\$PubChecksum = substr(\$ExtPubKey,-8);

\$PublicKey = hash_hmac('sha512',\$ParentChainCode,\$ParentPublicKey.\$Index);

\$PublicKey = "04".\$PublicKey;

\$PublicKeyHash = hash('ripemd160',hash('sha256',\$PublicKey,False));

\$BaseAddress = "00".\$PublicKeyHash;

\$PreChecksum = hash('sha256',hash('sha256',\$BaseAddress));

\$Checksum = substr(\$PreChecksum,0,8);

\$Address = \$BaseAddress.\$Checksum;

\$PaymentAddress = base58_encode(hex2bin(\$Address));

echo "Payment Address: \$PaymentAddressn";

?>

``````

I’m using xpub to prove that the procedure works. Ultimately would like to be able to derive for ypub and zpub.

It seems like I’m just missing something important, like maybe variable typing, maybe binary something…I’m at a loss.

I’ve been told by Andreas that there’s something about adding two numbers together, but I’m not finding the reference to it.

One source referenced something about elliptic curve and a mystical variable “G” but with no explanation.

According to BIP32, this process is supposed to be really easy.

Any assistance would be appreciated. TIA.

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## calculus and analysis – Deriving the maximum likelihood estimates for a multivariate Gaussian

I am new to Mathematica and wonder if anyone can give me skeleton of a solution to a simple problem that I will then modify for my purposes as so far I have not managed to properly grasp the syntax.

The test case is simply deriving the closed form estimates of the sample mean vector and the variance co-variance matrix for a multivariate normal distribution. It would be nice to do so for an arbitrary number of variables $$k$$, with sample size $$n$$.

Note that $$mathbf{mu}$$ is the sample mean vector of length $$k$$, and $$mathbf{Sigma}$$ is the $$k$$ by $$k$$ variance-covariance matrix.

Aim:

From PDF:

$$f_{mathbf{x}}(x_1,…,x_k)=2pi^{-k/2}|mathbf{Sigma}|^{-1/2}text{exp}left ( -frac{1}{2}(mathbf{x}-mathbf{mu})^Tmathbf{Sigma}^{-1}(mathbf{x}-mathbf{mu})right )$$

i) define likelihood function:

$$L(mathbf{mu},mathbf{Sigma}|mathbf{x}^{(i)})=prod_{i=1}^{n}2pi^{-k/2}|mathbf{Sigma}|^{-1/2}text{exp}left ( -frac{1}{2}(mathbf{x}^{(i)}-mathbf{mu})^Tmathbf{Sigma}^{-1}(mathbf{x}^{(i)}-mathbf{mu})right )$$

ii) define log-likelihood function:

$$l(mathbf{mu},mathbf{Sigma}|mathbf{x}^{(i)})=-frac{nk}{2} text{ln}left (2pi right ) – frac{n}{2}text{ln}|mathbf{Sigma}| – frac{1}{2} sum_{i=1}^{n}(mathbf{x}^{(i)}-mathbf{mu})^Tmathbf{Sigma}^{-1}(mathbf{x}^{(i)}-mathbf{mu})$$

iii) Compute partial derivatives of $$l$$ w.r.t $$mathbf{mu}$$ and $$mathbf{Sigma}^{-1}$$. On paper the derivative w.r.t. the matrix $$mathbf{Sigma}^{-1}$$ is performed by first substituting $$(mathbf{x}^{(i)}-mathbf{mu})^Tmathbf{Sigma}^{-1}(mathbf{x}^{(i)}-mathbf{mu})$$ with the trace $$trleft ((mathbf{x}^{(i)}-mathbf{mu})^T(mathbf{x}^{(i)}-mathbf{mu})mathbf{Sigma}^{-1}right )$$, and then noting that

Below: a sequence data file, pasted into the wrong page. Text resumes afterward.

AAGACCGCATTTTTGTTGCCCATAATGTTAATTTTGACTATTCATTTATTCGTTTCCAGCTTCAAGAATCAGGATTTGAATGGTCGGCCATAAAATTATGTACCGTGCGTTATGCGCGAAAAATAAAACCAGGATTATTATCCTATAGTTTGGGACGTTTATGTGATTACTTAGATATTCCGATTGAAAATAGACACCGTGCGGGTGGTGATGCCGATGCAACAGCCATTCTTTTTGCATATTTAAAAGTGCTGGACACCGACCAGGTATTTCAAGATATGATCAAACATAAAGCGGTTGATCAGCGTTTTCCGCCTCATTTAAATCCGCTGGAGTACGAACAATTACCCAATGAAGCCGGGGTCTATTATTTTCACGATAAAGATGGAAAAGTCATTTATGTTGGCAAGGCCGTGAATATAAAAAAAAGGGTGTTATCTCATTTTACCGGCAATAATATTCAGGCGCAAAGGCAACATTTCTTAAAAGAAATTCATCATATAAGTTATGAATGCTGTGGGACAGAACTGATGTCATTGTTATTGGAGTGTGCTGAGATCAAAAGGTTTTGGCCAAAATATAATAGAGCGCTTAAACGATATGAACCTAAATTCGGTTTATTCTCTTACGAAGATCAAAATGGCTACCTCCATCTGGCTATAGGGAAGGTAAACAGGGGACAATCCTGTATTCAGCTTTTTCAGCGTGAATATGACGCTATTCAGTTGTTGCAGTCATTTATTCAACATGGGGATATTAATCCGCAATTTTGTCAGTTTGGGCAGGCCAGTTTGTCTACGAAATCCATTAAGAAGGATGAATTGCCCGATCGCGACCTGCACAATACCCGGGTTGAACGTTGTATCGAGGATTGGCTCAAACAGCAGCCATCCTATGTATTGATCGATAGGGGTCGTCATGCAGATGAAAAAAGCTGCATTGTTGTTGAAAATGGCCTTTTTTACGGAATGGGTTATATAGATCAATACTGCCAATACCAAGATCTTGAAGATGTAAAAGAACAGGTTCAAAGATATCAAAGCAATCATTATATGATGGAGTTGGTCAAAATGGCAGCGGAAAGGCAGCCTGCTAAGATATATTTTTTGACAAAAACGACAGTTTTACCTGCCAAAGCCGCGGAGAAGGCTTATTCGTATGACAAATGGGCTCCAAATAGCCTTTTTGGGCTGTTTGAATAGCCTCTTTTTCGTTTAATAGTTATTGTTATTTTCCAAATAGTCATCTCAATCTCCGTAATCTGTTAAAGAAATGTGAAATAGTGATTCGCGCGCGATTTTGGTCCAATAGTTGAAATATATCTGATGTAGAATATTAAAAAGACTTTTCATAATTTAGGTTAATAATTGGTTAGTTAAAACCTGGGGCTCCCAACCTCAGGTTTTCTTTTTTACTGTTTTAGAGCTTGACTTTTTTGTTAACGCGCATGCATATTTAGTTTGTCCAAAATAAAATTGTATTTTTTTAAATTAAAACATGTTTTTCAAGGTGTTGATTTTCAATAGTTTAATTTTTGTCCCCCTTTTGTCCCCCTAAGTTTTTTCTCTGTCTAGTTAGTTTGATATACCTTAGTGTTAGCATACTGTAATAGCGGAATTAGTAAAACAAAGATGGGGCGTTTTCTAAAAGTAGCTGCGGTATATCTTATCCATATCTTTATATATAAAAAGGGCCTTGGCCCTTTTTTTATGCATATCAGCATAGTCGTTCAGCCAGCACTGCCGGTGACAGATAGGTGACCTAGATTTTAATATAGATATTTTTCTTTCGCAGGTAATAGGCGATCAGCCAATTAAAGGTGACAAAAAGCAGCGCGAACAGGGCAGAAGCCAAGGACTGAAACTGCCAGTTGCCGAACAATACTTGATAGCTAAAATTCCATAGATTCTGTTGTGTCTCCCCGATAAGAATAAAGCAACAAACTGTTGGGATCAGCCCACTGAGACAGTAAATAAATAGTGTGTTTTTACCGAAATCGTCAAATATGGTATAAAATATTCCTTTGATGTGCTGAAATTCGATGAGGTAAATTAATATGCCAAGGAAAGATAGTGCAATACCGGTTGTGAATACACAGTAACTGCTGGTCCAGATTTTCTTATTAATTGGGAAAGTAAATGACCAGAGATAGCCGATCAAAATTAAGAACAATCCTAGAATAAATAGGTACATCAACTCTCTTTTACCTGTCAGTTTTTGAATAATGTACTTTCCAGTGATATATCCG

• $$frac{partial}{partialmathbf{Sigma^{-1}}}trleft ((mathbf{x}^{(i)}-mathbf{mu})(mathbf{x}^{(i)}-mathbf{mu})mathbf{Sigma}^{-1}right )=(mathbf{x}^{(i)}-mathbf{mu})(mathbf{x}^{(i)}-mathbf{mu})^T$$

iv) find maxima (well, stationary points at this stage) by setting both partial derivatives to zero and solve for the respective parameters giving:

$$hat{mathbf{mu}}=frac{1}{m}sum_{i=1}^{n}mathbf{x}^{(i)}$$ and $$hat{mathbf{Sigma}}=frac{1}{m}sum_{i=1}^{n}(mathbf{x}^{(i)}-hat{mathbf{mu}})(mathbf{x}^{(i)}-hat{mathbf{mu}})^T$$

If someone could guide me through the process in a Mathematica script I would be very grateful! Please note, I’m not a mathematician but I write quite a lot of code and while I can follow the derivation above, I would not have known to use the matrix-for-trace substitution.

Thanks,

J

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## Deriving the general formula of \$mathcal{epsilon_{ijk}} mathcal{epsilon^{ijk}}\$

As stated in the title, with $$i,j,k=1,…,N$$.

I expanded $$mathcal{epsilon}_{ijk}mathcal{epsilon}^{ijk}$$ as follows:
$$mathcal{epsilon}_{ijk}mathcal{epsilon}^{ijk}=underbrace{mathcal{epsilon}_{1jk}mathcal{epsilon}^{1jk}+mathcal{epsilon}_{2jk}mathcal{epsilon}^{2jk}+…+mathcal{epsilon}_{(N-1)jk}mathcal{epsilon}^{(N-1)jk}+mathcal{epsilon}_{Njk}mathcal{epsilon}^{Njk}}_{text{N terms (without expanding j and k)}} tag{1}$$
Considering only the leading term of $$(1)$$:
$$mathcal{epsilon}_{1jk}mathcal{epsilon}^{1jk}=underbrace{mathcal{epsilon}_{12k}mathcal{epsilon}^{12k}+mathcal{epsilon}_{13k}mathcal{epsilon}^{13k}+…+mathcal{epsilon}_{1(N-1)k}mathcal{epsilon}^{1(N-1)k}+mathcal{epsilon}_{1Nk}mathcal{epsilon}^{1Nk}}_{text{(N-1) terms (without expanding j)}} tag{2}$$
where $$j neq 1$$.

Now for $$mathcal{epsilon}_{12k}mathcal{epsilon}^{12k}$$ only:
$$mathcal{epsilon}_{12k}mathcal{epsilon}^{12k}=underbrace{mathcal{epsilon}_{123}mathcal{epsilon}^{123}+mathcal{epsilon}_{124}mathcal{epsilon}^{124}+…+mathcal{epsilon}_{12(N-1)}mathcal{epsilon}^{12(N-1)}+mathcal{epsilon}_{12N}mathcal{epsilon}^{12N}}_{text{(N-2) terms}} tag{3}$$
where $$k neq 1,2$$

Combining the results from $$(1),(2)$$ and $$(3)$$, I got
$$mathcal{epsilon}_{ijk}mathcal{epsilon}^{ijk}=N(N-1)(N-2) tag{4}$$

But from the identity that$$mathcal{epsilon}_{ijk}mathcal{epsilon}^{klm}=delta^{l}_{i}delta^{m}_{j}-delta^{m}_{i} delta^{l}_{j} tag{5}$$
$$mathcal{epsilon}_{ijk}mathcal{epsilon}^{ijk}$$ gives
$$mathcal{epsilon}_{ijk}mathcal{epsilon}^{ijk}=mathcal{epsilon}_{jki}mathcal{epsilon}^{ijk}=delta^{j}_{j}delta^{k}_{k}-delta^{k}_{j}delta^{j}_{k}=N^2-N=N(N-1) tag{6}$$
which is different to $$(4)$$.

Can someone please explain where my conceptual errors lie from $$(1)$$ to $$(4)$$ (if not from $$(5)$$ to $$(6)$$)?